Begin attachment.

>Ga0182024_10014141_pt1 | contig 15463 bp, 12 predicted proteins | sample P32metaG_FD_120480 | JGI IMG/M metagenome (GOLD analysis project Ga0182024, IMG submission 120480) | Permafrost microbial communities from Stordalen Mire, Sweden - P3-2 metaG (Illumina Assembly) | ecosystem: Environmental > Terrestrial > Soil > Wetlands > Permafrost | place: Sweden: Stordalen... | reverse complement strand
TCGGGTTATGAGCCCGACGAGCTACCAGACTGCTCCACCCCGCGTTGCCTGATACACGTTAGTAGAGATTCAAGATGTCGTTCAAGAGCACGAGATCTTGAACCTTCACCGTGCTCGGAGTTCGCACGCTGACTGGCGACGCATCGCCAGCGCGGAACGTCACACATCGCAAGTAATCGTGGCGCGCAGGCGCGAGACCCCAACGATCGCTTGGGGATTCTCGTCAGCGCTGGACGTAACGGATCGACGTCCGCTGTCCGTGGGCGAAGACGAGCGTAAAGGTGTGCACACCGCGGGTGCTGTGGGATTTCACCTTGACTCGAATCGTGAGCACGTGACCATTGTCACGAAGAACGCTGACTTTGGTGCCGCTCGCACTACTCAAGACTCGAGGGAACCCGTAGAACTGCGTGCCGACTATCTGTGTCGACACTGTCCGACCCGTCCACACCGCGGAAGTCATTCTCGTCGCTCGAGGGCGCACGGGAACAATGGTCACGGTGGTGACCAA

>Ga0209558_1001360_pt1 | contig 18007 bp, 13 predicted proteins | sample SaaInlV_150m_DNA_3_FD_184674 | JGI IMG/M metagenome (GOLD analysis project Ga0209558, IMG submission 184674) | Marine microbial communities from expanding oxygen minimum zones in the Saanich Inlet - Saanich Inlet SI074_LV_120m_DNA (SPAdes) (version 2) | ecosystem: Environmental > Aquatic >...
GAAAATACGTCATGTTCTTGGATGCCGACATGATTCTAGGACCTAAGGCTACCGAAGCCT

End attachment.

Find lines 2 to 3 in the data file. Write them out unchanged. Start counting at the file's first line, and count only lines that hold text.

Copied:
TCGGGTTATGAGCCCGACGAGCTACCAGACTGCTCCACCCCGCGTTGCCTGATACACGTTAGTAGAGATTCAAGATGTCGTTCAAGAGCACGAGATCTTGAACCTTCACCGTGCTCGGAGTTCGCACGCTGACTGGCGACGCATCGCCAGCGCGGAACGTCACACATCGCAAGTAATCGTGGCGCGCAGGCGCGAGACCCCAACGATCGCTTGGGGATTCTCGTCAGCGCTGGACGTAACGGATCGACGTCCGCTGTCCGTGGGCGAAGACGAGCGTAAAGGTGTGCACACCGCGGGTGCTGTGGGATTTCACCTTGACTCGAATCGTGAGCACGTGACCATTGTCACGAAGAACGCTGACTTTGGTGCCGCTCGCACTACTCAAGACTCGAGGGAACCCGTAGAACTGCGTGCCGACTATCTGTGTCGACACTGTCCGACCCGTCCACACCGCGGAAGTCATTCTCGTCGCTCGAGGGCGCACGGGAACAATGGTCACGGTGGTGACCAA

>Ga0209558_1001360_pt1 | contig 18007 bp, 13 predicted proteins | sample SaaInlV_150m_DNA_3_FD_184674 | JGI IMG/M metagenome (GOLD analysis project Ga0209558, IMG submission 184674) | Marine microbial communities from expanding oxygen minimum zones in the Saanich Inlet - Saanich Inlet SI074_LV_120m_DNA (SPAdes) (version 2) | ecosystem: Environmental > Aquatic >...